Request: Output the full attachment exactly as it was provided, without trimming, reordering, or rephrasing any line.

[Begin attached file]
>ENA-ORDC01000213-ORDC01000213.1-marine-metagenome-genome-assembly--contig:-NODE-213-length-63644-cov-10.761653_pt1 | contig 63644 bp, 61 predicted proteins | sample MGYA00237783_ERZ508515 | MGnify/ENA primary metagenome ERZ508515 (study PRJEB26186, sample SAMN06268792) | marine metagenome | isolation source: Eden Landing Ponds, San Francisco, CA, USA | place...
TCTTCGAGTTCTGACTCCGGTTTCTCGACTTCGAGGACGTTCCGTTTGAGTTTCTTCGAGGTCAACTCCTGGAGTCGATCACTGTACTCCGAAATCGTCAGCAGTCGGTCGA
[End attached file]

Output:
>ENA-ORDC01000213-ORDC01000213.1-marine-metagenome-genome-assembly--contig:-NODE-213-length-63644-cov-10.761653_pt1 | contig 63644 bp, 61 predicted proteins | sample MGYA00237783_ERZ508515 | MGnify/ENA primary metagenome ERZ508515 (study PRJEB26186, sample SAMN06268792) | marine metagenome | isolation source: Eden Landing Ponds, San Francisco, CA, USA | place...
TCTTCGAGTTCTGACTCCGGTTTCTCGACTTCGAGGACGTTCCGTTTGAGTTTCTTCGAGGTCAACTCCTGGAGTCGATCACTGTACTCCGAAATCGTCAGCAGTCGGTCGA